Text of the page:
Book Image

vCenter Troubleshooting

Book Image

vCenter Troubleshooting

Overview of this book

Table of Contents (16 chapters)
vCenter Troubleshooting
About the Author
About the Reviewers

Best practices for upgrading to vCenter Server

When you migrate to vSphere 6.0, you need to perform all the steps in sequence to avoid frustration, loss of time, and, most importantly, possible data loss. Before you upgrade, you should consider a roll back plan that could include backups and/or snapshots. After you upgrade each component, there is no option to go back. Once you migrate to vCenter Server 6.0, you cannot revert to vCenter Server 5.x without performing your recovery process mentioned earlier.

Good planning and preparation includes research on the following:

  • The back up and restoration of vCenter components

  • Reading Release Notes for the targeted release

  • Researching the Web for others that have performed the upgrade

This will help you in preparing yourself for the update, as it could help you avoid using your recovery plan.

Verifying basic compatibility before upgrading the vCenter Server

You want to verify that all the equipment (hardware) in your environment is going to be compatible with the new software before you perform the upgrade. You should check the VMware Compatibility Guide, found at

Verifying your hardware before the upgrade is better than finding out that it's not compatible after the upgrade. Remember to check that plug-ins, such as multi-path IO and any other features you are using will not cause you problems. If you're using products such as Horizon View or Sire Recovery Manager (SRM), make sure you verify the products for any possible conflicts. Also, check any third-party solutions you are using and make sure they can be used with the upgrade you are planning.

Preparing the database before the upgrade

You should verify that the existing database will be supported for the version of vCenter Server you are upgrading to. Reference the VMware Product Interoperability Matrixes found at

Perform a full backup of your vCenter Server database, along with the Inventory Service database. Refer to the vendor documentation based on the vCenter Server database type you are using.

To perform backups on the Inventory Service database for Windows, use the information found at

Also, make sure that permissions are set correctly (DBO) on your vCenter Server database.

Verifying network prerequisites before upgrading

You are going to want to make sure your network is working correctly and that it meets all connectivity requirements for the upgrade of vCenter:

  1. Check the fully qualified domain name (FQDN) of the system on which you will perform the upgrade to make sure it can resolve to the other components.

  2. Open the Command Prompt and use nslookup, followed by the hostname of your vCenter (for example, m-vcenter-01). This should return the IP address that is assigned to that system. You should also see the name and IP address of your domain controller. If this is successful, the FQDN should be resolvable.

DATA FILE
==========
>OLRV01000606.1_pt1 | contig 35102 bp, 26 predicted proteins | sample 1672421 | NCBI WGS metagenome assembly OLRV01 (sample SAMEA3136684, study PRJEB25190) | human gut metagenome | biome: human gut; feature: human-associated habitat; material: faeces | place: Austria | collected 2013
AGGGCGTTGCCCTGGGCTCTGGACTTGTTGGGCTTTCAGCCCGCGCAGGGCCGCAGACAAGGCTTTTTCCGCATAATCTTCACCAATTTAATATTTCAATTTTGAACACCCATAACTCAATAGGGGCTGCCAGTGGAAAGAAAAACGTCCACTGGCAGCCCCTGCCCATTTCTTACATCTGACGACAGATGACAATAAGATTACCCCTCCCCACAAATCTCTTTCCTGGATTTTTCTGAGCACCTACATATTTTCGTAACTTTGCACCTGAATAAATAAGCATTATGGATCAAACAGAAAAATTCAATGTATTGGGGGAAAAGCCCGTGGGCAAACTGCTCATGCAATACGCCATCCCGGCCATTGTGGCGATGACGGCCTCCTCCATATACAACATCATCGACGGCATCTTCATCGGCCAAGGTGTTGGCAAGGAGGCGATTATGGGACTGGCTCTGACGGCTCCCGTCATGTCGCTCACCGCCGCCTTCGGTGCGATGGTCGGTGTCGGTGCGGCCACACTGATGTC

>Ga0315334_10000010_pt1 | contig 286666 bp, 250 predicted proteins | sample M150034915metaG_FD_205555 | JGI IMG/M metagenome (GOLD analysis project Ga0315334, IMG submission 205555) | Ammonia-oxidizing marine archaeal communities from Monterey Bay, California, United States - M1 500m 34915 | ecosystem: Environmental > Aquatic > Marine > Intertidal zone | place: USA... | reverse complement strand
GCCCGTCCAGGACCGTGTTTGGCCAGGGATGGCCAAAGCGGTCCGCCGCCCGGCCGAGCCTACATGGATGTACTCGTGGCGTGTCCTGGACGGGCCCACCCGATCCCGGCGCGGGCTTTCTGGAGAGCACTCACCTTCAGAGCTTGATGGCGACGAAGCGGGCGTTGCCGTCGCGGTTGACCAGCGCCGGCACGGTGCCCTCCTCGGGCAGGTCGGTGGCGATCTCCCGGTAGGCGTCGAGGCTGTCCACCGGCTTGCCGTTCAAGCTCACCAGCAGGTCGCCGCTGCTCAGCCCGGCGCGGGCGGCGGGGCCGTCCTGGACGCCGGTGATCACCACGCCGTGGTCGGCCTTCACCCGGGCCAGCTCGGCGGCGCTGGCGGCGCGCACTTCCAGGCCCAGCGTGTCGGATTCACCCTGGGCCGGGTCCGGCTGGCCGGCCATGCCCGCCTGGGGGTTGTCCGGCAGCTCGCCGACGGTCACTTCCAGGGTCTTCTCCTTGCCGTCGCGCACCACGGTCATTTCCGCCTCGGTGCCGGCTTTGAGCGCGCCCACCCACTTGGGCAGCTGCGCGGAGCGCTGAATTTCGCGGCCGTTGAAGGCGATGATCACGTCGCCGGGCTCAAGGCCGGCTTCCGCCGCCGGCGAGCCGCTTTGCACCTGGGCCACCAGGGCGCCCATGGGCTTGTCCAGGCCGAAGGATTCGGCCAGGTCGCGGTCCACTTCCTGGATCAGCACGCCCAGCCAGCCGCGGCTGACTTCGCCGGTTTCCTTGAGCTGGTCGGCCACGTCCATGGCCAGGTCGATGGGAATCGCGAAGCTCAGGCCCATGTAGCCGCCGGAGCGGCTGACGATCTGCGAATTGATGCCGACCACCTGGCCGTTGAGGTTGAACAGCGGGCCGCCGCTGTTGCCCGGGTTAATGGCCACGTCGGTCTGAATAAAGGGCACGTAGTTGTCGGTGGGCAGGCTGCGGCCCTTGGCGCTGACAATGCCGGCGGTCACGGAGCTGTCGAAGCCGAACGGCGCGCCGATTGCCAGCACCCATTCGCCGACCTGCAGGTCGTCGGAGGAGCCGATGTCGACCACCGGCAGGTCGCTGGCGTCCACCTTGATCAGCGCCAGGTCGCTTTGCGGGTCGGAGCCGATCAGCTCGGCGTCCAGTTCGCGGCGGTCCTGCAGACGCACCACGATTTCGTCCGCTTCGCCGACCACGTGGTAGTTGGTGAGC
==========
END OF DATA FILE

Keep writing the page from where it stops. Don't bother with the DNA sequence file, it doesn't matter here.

3. Now, let's check the DNS reverse lookup and make sure it returns your FQDN name when you use the IP address for the vCenter Server. Do not perform this from the vCenter Server, but from another workstation.

  4. If you use DHCP instead of an assigned IP (static) address on the vCenter Server (which is not the best practice), check the name to make sure it is correct in domain name service (DNS). When pinging the name of the vCenter, you should see that the correct IP address is returned. This is shown in the following screenshot:

  5. Let's do the same type of testing with your ESXi host. Again, make sure you can ping both the IP address and the name of the host and get the correct information back. The ping to the vCenter from the host is shown in the following screenshot:

  6. If your identity source is going to be Active Directory (AD), you want to make sure you have everything configured correctly. Your DNS lookup along with the reverse lookup of your domain controller (DC) should have the DNS entries for the Single Sign-On (SSO) Server machines. Try to ping your domain (for example,, and you should get the IP address of your DC. This is shown in the following screenshot:

Verifying whether ODBC communicates with the database

Verify the System DSN settings to make sure that the vCenter Server is configured correctly to communicate with the database.

Verifying whether time is synchronized across the vSphere environment

Verify whether your hosts on the current vSphere network have their internal clocks synchronized before you begin the migration of the vCenter Server (Windows or Appliance). If the clocks are unsynchronized, there could be problems with authentication, which could cause your upgrade to fail, or possibly prevent the vpxd service used by VCSA from beginning.